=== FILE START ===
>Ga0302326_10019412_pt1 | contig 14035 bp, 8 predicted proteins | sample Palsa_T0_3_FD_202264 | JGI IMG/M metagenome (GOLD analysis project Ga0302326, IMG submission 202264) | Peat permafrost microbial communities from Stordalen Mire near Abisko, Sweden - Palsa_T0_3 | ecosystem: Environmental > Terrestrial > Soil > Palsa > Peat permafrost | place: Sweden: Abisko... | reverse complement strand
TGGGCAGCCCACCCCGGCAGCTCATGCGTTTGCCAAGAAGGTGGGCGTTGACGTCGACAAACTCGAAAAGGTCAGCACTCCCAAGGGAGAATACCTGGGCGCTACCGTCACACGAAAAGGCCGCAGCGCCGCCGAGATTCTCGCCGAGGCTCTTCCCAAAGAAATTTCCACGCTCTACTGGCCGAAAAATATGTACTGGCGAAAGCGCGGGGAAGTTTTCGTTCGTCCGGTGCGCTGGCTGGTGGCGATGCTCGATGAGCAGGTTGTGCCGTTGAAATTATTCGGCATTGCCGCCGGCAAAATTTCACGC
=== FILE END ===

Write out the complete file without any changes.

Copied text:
>Ga0302326_10019412_pt1 | contig 14035 bp, 8 predicted proteins | sample Palsa_T0_3_FD_202264 | JGI IMG/M metagenome (GOLD analysis project Ga0302326, IMG submission 202264) | Peat permafrost microbial communities from Stordalen Mire near Abisko, Sweden - Palsa_T0_3 | ecosystem: Environmental > Terrestrial > Soil > Palsa > Peat permafrost | place: Sweden: Abisko... | reverse complement strand
TGGGCAGCCCACCCCGGCAGCTCATGCGTTTGCCAAGAAGGTGGGCGTTGACGTCGACAAACTCGAAAAGGTCAGCACTCCCAAGGGAGAATACCTGGGCGCTACCGTCACACGAAAAGGCCGCAGCGCCGCCGAGATTCTCGCCGAGGCTCTTCCCAAAGAAATTTCCACGCTCTACTGGCCGAAAAATATGTACTGGCGAAAGCGCGGGGAAGTTTTCGTTCGTCCGGTGCGCTGGCTGGTGGCGATGCTCGATGAGCAGGTTGTGCCGTTGAAATTATTCGGCATTGCCGCCGGCAAAATTTCACGC